Nanoscale Imaging and Control of Domain-Wall Hopping with an NV Center Microscope
Domain walls in magnetic wires may prove useful for future spintronic devices, and hence their nanoscale characterization is an important steps towards useful applications. As demonstrated by the group of Vincent Jaques in Science, their NV center microscope based on the attoAFM/CFM allows to image domain walls in a 1 nm thick ferromagnetic nanowire with high resolution as well as jumps between pinning sites of individual domain walls. At the same time, they showed that the domain walls can be moved along the wire by inducing jumps via local heating due to a high local laser power. Since the domain walls are pinned by nearest pinning site, this allows to probe and image the pinning landscape of the sample quite efficiently.
(Images courtesy of V. Jacques, University of Montpellier, FR)
Tetienne et al ., Science 344, 1366(2014)
Optical Magnetometer Reveals Lack of Conventional Meissner Effect in Iron-based Superconductors
Scientists at Ames Laboratory (US), Ruslan Prozorov and Naufer Nusran, together with graduate student Kamal Joshi succeeded to visualize spatial distribution of the magnetic induction upon penetration and expulsion of weak magnetic fields in several representative superconductors. The experimental setup is based on the Attocube AFM/CFM, a low-temperature AFM combined with a confocal microscope. Attocube’s high NA low temperature microscope objective is used to optically access the nitrogen-vacancy centers in diamond, which are essentially atomic-scale magnetic sensors.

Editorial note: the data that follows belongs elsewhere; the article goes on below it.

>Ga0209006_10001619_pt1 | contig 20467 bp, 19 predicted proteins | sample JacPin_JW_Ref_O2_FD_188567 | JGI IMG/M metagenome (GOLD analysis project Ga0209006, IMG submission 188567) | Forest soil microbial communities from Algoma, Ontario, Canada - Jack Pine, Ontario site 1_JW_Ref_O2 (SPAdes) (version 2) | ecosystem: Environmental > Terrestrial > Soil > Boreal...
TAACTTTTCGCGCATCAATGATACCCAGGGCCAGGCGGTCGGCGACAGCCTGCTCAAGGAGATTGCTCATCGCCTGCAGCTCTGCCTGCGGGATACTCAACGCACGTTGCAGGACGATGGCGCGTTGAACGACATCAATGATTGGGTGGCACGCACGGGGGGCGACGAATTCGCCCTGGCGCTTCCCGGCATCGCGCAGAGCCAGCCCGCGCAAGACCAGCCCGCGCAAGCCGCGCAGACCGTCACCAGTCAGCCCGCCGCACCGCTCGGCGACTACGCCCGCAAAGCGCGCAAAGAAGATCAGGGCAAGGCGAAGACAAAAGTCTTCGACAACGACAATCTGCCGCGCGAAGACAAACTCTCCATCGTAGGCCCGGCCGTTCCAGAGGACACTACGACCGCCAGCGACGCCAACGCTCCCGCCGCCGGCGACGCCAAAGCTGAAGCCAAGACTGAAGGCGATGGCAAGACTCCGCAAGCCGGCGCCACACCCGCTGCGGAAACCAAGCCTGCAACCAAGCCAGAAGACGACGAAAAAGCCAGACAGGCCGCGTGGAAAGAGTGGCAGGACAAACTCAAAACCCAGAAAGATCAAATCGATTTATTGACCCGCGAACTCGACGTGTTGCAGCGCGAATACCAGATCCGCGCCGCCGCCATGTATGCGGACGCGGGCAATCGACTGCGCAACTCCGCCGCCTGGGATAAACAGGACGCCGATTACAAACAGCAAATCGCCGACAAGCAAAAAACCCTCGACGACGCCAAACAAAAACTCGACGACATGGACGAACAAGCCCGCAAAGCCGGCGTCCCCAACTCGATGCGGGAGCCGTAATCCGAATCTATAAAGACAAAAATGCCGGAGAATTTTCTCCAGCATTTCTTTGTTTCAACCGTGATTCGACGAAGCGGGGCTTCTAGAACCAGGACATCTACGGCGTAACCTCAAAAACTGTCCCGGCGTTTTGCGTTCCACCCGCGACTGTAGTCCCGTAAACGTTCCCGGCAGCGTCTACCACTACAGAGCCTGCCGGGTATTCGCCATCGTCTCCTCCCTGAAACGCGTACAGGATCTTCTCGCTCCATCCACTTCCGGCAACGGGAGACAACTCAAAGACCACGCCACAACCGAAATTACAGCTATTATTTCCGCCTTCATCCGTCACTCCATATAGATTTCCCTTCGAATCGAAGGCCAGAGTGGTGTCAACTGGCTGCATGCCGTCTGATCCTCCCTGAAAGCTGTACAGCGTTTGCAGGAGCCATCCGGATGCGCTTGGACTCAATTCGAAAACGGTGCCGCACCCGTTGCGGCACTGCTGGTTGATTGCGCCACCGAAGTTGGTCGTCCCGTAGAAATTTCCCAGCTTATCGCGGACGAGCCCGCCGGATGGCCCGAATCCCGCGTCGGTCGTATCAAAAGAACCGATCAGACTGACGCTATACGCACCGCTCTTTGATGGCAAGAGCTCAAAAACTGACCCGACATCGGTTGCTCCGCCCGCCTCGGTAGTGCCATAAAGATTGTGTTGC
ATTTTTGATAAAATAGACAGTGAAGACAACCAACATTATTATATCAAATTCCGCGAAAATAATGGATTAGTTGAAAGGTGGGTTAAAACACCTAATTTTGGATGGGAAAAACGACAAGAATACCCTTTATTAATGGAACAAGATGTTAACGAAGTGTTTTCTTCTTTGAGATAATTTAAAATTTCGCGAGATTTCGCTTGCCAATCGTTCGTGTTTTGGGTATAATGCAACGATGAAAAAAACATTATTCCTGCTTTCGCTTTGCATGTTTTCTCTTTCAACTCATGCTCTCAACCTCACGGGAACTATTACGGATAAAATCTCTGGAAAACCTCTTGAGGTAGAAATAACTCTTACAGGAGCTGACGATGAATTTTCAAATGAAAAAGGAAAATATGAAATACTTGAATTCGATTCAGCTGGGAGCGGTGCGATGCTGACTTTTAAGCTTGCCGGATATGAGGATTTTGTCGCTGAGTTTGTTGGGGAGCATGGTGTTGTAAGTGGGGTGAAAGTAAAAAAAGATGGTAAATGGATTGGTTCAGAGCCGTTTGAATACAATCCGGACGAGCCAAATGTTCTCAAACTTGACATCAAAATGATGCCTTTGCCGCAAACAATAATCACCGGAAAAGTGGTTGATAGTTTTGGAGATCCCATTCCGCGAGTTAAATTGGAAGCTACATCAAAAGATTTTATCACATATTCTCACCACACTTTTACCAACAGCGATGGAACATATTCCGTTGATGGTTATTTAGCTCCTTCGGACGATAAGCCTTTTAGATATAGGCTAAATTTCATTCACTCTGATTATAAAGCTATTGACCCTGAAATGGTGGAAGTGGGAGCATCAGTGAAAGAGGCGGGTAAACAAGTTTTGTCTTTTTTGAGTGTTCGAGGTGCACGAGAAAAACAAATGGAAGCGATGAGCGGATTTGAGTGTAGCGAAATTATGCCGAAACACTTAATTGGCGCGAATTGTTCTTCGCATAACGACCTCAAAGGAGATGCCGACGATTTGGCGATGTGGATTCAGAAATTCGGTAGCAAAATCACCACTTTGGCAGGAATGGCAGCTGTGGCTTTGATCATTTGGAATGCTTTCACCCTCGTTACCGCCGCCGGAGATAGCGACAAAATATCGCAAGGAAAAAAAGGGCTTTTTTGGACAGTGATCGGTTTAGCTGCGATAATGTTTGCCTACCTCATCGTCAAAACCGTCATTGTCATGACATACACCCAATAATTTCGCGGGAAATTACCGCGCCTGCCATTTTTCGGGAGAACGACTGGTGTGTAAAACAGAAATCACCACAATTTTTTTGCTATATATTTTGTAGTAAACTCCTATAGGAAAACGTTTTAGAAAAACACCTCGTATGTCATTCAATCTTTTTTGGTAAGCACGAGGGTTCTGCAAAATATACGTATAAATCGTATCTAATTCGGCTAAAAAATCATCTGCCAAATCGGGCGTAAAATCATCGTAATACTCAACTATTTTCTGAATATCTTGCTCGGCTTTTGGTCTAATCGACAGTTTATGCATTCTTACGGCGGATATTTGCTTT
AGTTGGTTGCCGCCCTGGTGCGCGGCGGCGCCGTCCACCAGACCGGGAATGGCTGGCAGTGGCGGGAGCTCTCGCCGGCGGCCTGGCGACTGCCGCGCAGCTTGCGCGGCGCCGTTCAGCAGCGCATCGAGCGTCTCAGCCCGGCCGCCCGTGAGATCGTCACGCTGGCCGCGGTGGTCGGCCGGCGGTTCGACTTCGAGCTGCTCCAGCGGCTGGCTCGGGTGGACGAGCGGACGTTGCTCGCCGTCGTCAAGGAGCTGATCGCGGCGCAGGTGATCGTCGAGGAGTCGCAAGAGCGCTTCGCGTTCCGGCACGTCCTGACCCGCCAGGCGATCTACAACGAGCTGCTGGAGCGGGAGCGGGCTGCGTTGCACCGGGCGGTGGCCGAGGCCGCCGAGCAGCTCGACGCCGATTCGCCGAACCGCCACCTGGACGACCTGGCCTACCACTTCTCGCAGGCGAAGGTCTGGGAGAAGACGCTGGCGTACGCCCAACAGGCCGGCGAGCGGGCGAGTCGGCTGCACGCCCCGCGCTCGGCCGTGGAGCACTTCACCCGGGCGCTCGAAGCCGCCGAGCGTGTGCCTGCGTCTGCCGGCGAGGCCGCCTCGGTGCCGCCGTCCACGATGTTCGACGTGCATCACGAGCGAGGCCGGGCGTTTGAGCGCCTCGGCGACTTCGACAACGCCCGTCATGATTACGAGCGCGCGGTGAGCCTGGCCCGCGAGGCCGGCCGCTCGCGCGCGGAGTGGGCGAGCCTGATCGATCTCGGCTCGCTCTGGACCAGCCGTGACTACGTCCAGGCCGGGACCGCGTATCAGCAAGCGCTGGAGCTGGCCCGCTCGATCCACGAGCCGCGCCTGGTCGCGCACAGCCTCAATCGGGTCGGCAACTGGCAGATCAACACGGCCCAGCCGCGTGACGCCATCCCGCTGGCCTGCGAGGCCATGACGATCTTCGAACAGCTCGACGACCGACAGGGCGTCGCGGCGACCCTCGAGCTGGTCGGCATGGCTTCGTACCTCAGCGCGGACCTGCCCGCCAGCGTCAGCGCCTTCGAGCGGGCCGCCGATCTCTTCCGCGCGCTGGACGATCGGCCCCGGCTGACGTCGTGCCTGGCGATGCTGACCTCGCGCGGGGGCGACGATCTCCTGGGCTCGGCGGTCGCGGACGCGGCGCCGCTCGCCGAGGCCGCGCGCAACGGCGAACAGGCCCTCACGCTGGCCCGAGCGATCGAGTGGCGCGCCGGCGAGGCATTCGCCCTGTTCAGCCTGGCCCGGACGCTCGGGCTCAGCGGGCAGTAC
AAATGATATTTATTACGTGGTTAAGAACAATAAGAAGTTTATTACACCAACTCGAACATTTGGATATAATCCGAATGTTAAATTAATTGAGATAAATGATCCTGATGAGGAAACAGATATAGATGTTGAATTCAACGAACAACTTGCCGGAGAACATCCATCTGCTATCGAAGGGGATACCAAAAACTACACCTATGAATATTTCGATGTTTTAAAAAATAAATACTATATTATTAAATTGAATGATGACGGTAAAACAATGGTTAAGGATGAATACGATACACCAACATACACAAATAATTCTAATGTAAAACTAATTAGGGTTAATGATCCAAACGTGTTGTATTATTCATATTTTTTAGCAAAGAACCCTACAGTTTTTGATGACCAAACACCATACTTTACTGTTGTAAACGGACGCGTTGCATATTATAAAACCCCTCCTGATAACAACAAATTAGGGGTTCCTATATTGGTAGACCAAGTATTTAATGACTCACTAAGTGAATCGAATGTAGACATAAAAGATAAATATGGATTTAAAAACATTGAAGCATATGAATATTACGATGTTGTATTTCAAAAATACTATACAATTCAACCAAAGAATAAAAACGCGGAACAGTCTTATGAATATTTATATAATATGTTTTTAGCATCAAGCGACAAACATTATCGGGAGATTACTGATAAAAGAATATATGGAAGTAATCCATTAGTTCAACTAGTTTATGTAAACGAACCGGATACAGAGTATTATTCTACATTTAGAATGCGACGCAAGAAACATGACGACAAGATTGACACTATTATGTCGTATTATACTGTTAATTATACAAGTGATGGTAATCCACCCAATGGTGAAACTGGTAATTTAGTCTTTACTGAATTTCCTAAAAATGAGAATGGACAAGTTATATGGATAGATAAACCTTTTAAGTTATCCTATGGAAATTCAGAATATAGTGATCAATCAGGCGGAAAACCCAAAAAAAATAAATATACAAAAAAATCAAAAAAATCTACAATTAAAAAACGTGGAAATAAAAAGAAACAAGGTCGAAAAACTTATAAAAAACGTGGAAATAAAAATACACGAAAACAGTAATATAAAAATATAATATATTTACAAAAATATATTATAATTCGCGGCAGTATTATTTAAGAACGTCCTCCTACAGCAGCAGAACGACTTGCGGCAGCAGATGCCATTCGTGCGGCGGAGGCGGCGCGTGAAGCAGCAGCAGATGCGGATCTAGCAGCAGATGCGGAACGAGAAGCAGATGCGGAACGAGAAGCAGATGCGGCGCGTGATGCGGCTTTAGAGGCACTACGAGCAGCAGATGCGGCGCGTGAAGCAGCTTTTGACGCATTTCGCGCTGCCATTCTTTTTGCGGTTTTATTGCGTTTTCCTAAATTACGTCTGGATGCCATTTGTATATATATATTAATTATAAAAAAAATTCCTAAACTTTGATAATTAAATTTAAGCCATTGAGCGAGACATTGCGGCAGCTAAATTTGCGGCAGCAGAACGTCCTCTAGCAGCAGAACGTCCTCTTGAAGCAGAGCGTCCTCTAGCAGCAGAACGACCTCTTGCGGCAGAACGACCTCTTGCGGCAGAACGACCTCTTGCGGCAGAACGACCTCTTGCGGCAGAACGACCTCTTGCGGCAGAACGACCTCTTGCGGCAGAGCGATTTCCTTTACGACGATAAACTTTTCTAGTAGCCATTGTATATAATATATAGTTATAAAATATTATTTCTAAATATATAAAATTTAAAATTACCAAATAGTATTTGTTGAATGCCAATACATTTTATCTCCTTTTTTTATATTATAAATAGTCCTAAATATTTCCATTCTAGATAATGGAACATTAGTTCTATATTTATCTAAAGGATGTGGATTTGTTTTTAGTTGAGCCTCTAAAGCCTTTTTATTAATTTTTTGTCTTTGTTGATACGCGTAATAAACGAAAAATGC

N. M. Nusran et al., New J. Phys 20, 043010 (2018)
NV-Center Based Nanomagnetometry
Given its premier mechanical and thermal stability, the attoAFM/CFM is the ideal platform for nanoscale magnetic imaging employing an AFM tip with a diamond nanocrystal that contains a single nitrogen-vacancy (NV) center -. Local magnetic fields are subsequently evaluated by measuring the Zeeman shifts of the NV defect spin sublevels. In the particular case of NV-center magnetometry, an external microwave field is emitted and tuned in frequency such that local spin resonance occurs. This condition can subsequently be detected by a decrease in photoluminescence intensity of the NV-center, referred to as ODMR (optically detected magnetic resonance). Using a Lock-in and feedback loop technique allows to maintain spin resonance while rastering the sample, allowing to record a local magnetic field map with nanometer resolution.
In this example, magnetic imaging of a hard disk sample with random bit orientation was performed in the group of V. Jacques at LPQM, ENS-Cachan, France. 
Example 1 (a,b): Quantitative imaging using ODMR based method with NV-center scanned at d1 = 250 nm above the sample. (a) Schematic of the measurement. (b) Quantitative magnetic field distribution recorded with the lockin technique (13 nm pixel size, 110 ms acquisition time per pixel). The inset shows a line-cut taken along the dashed white line in the image. 
Example 2 (c,d): All-optical method with NV center closer to the sample surface. (c) Schematic of the measurement. (d) All optical photoluminescence image (no microwave field applied) recorded with the NV-scanning probe magnetometer in tapping mode (8 nm pixel size, 20 ms acquisition time per pixel). Comparisons with simulations indicates that the tip surface distance is roughly d2 = 30 nm. Fine white dotted lines are plotted along the direction of the hard disk tracks as a guide for the eye. 
Related publications based on the attoAFM/CFM (2012-2016)
 A. Dréau et al., Phys. Rev. Lett. 113, 137601 (2014)
 A. Dréau et al., Phys. Rev. Lett. 110, 060502 (2013)
 L. Rondin et al., Nature communications 4, 2279 (2013)
 J.-P. Tetienne et al., Phys. Rev. B 87, 235436 (2013)
 J.-P. Tetienne et al., New J. Phys. 14, 103033 (2012)
 A. Dréau et al., Phys. Rev. B 85, 134107 (2012)